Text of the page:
Editorial, Opinion

EDIT: Funding the future

Mass. Gov. Deval Patrick unveiled his 2.9 percent budget increase last Wednesday, which sets the state’s total budget at $36.4 billion. This plan includes increased spending on the state’s education system — a $100 million increase, to be exact.

Massachusetts’ K-12 students will reap the benefits of the budget increase, receiving $25 million, with an additional $15 million toward early education programs. Based on this spending plan, you could say Patrick is adamant on closing the gaping achievement gap between minority and white students in Massachusetts.

Funneling tax dollars into education is a very strategic political move. Increasing state funding for education is a hard point for taxpayers and opponents to disagree with. On the other hand, if Patrick decided to allocate that additional $15 million into the Massachusetts Bay Transportation Authority or state health care programs, the city’s naysayers would erupt. But when it comes to funding education, nobody wants to be that guy who denies an underprivileged 3-year-old the means to learn that “elemeno” is not the letter that comes before “p” in the alphabet.

No one can deny the magnitude of difference education makes in a society. According to a 2009 longitudinal study by the National Center for Education Statistics, only 45 percent of 4-year-olds who live in poverty were proficient basic arithmetic, compared to 72 percent of their peers living above the poverty line.

Aside from teaching children basic academics, pre-school is often the first time kids leave Elmo’s World to learn how to respect people other than their parents. And like most lessons in life, one cannot learn respect and love without doing it — no matter how many times they babble Barney’s, “I Love You” song towards the TV screen.

In his State of the Union Address on Tuesday night, Obama said this year his administration will invest in new partnerships with states and communities for early childhood education. In his address in 2013, he similarly claimed childhood education is the key to absolving the world of its greatest issues such as pregnancy and violent crime. Obviously we are not teaching toddlers how to put on a condom or how to avoid joining a gang, but early education lays a foundation for reasoning, stability and tolerance during a child’s most impressionable age.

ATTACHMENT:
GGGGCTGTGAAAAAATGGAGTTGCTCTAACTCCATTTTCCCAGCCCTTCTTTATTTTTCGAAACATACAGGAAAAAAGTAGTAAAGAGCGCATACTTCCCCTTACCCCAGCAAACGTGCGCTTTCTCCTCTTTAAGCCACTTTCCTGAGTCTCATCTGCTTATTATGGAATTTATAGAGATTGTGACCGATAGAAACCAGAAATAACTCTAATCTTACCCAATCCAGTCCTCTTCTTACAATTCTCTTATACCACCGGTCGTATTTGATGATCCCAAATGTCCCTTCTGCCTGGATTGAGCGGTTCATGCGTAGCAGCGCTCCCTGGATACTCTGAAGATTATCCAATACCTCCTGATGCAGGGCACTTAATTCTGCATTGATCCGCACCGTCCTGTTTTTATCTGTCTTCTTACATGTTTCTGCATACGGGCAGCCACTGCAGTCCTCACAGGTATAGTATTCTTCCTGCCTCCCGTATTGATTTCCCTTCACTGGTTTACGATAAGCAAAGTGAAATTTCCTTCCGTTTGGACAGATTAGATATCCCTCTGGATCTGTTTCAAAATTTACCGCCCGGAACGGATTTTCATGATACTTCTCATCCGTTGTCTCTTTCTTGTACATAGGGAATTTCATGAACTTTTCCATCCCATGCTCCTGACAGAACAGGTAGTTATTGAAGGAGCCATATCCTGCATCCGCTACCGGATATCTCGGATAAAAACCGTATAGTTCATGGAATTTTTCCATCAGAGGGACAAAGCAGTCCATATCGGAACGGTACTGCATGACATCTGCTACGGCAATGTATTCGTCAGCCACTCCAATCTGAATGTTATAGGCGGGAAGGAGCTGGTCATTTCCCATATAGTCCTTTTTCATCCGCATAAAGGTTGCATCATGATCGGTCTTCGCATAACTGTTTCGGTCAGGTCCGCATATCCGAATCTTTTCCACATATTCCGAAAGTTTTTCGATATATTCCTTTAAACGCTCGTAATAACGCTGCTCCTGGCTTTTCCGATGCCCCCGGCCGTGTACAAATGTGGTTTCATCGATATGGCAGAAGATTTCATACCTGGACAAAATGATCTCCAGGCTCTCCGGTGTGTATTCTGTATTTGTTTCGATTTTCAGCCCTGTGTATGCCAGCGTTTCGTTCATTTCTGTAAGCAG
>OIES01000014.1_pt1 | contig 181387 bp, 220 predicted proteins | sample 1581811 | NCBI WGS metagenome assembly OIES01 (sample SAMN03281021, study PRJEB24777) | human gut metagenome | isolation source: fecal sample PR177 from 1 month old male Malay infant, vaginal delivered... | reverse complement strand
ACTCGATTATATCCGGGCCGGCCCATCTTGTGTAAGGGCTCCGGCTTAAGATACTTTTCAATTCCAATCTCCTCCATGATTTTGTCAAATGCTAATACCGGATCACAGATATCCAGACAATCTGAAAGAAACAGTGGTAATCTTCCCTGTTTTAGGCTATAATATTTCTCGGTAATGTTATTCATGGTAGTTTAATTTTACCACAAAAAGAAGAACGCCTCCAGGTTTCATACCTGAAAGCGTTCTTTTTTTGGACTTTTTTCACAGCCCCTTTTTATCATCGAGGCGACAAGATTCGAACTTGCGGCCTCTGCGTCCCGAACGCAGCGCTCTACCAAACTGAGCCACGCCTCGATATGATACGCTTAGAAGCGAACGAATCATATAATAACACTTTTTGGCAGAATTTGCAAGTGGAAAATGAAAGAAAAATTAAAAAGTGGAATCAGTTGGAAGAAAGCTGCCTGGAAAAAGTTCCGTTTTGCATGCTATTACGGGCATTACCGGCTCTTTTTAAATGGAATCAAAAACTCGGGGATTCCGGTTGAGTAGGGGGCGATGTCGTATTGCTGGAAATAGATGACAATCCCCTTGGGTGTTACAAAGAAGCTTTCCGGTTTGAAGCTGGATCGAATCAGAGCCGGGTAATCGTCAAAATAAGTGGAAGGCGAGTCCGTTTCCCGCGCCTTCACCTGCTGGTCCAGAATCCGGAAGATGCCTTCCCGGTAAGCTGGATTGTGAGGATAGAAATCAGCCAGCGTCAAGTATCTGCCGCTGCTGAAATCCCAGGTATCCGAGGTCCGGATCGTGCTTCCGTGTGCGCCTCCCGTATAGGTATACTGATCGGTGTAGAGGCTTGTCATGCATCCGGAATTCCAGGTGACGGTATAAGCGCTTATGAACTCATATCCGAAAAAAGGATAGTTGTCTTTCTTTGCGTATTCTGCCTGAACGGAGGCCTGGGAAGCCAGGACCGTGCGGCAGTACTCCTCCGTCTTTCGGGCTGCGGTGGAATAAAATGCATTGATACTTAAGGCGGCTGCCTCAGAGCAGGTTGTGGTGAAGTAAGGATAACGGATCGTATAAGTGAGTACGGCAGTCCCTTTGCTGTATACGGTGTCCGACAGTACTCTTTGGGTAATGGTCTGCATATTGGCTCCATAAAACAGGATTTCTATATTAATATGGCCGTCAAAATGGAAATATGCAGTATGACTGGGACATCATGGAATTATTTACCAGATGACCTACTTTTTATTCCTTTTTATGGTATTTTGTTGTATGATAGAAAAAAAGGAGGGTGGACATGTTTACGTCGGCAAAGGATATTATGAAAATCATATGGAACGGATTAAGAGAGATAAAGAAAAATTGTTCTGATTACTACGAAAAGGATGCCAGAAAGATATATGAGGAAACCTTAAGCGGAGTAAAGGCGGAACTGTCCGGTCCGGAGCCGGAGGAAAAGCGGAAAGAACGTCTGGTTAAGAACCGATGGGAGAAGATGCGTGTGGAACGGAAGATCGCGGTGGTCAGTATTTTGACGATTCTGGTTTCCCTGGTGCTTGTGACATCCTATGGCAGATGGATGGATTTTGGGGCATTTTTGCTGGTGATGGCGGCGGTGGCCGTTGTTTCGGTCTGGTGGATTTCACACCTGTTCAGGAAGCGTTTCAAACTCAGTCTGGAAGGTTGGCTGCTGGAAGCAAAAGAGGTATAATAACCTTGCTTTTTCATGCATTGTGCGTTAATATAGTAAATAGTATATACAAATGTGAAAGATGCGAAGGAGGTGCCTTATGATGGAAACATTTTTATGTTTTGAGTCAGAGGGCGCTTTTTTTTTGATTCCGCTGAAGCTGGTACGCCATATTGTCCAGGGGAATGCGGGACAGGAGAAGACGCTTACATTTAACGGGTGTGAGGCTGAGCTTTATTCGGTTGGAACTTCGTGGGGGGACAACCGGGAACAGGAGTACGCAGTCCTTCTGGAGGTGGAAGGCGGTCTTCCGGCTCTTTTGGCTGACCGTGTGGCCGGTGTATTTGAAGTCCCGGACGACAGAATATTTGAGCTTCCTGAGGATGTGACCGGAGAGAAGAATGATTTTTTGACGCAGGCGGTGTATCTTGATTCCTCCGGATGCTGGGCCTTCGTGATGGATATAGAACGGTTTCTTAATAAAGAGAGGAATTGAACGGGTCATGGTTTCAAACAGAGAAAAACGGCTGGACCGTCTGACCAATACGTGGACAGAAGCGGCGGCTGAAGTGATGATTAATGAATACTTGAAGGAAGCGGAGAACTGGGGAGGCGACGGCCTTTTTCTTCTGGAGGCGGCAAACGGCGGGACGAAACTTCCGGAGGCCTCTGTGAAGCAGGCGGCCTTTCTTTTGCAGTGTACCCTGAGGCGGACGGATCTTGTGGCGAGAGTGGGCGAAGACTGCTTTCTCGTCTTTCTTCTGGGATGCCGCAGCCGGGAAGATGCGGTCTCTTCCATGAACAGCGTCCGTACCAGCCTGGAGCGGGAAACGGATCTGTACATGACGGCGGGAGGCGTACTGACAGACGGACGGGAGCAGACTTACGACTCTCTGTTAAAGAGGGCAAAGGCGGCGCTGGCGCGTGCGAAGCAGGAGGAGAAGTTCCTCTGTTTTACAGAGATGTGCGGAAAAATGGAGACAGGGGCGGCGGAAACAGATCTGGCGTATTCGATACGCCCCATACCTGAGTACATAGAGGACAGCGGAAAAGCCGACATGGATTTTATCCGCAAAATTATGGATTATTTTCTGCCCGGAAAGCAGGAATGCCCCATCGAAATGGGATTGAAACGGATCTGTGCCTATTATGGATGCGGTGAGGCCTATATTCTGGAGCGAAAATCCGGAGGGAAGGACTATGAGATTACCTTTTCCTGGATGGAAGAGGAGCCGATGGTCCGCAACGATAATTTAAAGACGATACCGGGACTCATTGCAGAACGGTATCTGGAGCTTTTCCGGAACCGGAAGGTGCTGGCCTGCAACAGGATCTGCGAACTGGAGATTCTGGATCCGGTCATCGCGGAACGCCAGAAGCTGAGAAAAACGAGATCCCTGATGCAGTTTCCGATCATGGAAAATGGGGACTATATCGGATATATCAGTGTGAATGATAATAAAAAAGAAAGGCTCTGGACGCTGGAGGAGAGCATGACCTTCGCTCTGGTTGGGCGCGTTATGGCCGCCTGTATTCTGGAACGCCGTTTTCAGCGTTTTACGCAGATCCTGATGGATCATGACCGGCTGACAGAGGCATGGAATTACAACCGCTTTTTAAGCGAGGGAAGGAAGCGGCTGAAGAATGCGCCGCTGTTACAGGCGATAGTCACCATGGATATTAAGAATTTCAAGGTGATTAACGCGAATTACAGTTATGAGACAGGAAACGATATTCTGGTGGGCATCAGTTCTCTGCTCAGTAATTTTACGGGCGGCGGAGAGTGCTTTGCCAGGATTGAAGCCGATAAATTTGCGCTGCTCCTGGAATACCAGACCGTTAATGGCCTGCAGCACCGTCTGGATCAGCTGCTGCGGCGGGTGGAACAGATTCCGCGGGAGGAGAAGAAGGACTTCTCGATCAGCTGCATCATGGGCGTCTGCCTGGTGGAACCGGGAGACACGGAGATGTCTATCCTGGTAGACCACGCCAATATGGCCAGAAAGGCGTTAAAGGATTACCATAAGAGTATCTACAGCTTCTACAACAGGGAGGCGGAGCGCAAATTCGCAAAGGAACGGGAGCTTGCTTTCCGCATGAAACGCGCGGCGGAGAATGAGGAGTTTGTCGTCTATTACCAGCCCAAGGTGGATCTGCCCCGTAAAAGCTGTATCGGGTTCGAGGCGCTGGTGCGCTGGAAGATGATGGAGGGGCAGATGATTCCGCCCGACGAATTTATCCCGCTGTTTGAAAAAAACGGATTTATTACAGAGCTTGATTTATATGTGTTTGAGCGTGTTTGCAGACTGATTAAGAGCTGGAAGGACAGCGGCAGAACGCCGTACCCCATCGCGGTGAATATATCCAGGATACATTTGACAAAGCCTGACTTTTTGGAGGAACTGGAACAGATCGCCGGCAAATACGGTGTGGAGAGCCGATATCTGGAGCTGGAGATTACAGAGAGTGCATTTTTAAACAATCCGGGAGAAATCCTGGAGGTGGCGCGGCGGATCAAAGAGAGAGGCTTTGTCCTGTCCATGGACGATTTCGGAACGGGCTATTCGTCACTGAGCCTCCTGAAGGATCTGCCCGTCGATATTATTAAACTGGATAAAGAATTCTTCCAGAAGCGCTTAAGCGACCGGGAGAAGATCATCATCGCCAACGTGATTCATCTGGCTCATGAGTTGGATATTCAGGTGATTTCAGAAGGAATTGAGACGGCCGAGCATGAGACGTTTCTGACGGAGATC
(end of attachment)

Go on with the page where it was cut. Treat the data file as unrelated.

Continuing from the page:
The extra millions Patrick plans to channel into childhood education will make this basic right accessible to more students, which in of itself is a huge feat. However, although putting millions of extra dollars into the early education system will standardize the availability of education in Massachusetts, it still will not ensure each student is receiving the same quality of instruction. Just as preschool sets the foundation for future achievement, it is precisely where the wide achievement gap in our society begins.

But, in reality, the key to early education is that it is available and adequate, and this is one of very few instances where quantity can be prioritized over quality. Therefore, such additional funds do not need to be put towards improving the quality of these programs. If Patrick took that excess $15 million and funneled it into our MBTA, we would have happier commuters and our youth will still learn how to color between the lines before they enter the real world 20 years down the road.

However, that is not to say money should be taken out of the early education system. This additional money could rather be allocated to existing programs such as Nurse-Family Partnerships and the Baby College in the Harlem Children’s Zone, which teach good parenting skills — the backbone behind a stable childhood. Or this money could be put toward programs that teach sustainable social and emotional development strategies to children.

Unfortunately there is no right answer as to what the best technique to educating a child is, as every child is different. The Massachusetts children receiving the $15 million dollar increase in their education program are serving as guinea pigs for how effective this increased funding to early childhood programs really is.

And if it doesn’t make a substantial difference, prepare for the backlash from angry parents when the government tries to take this money away from this program.

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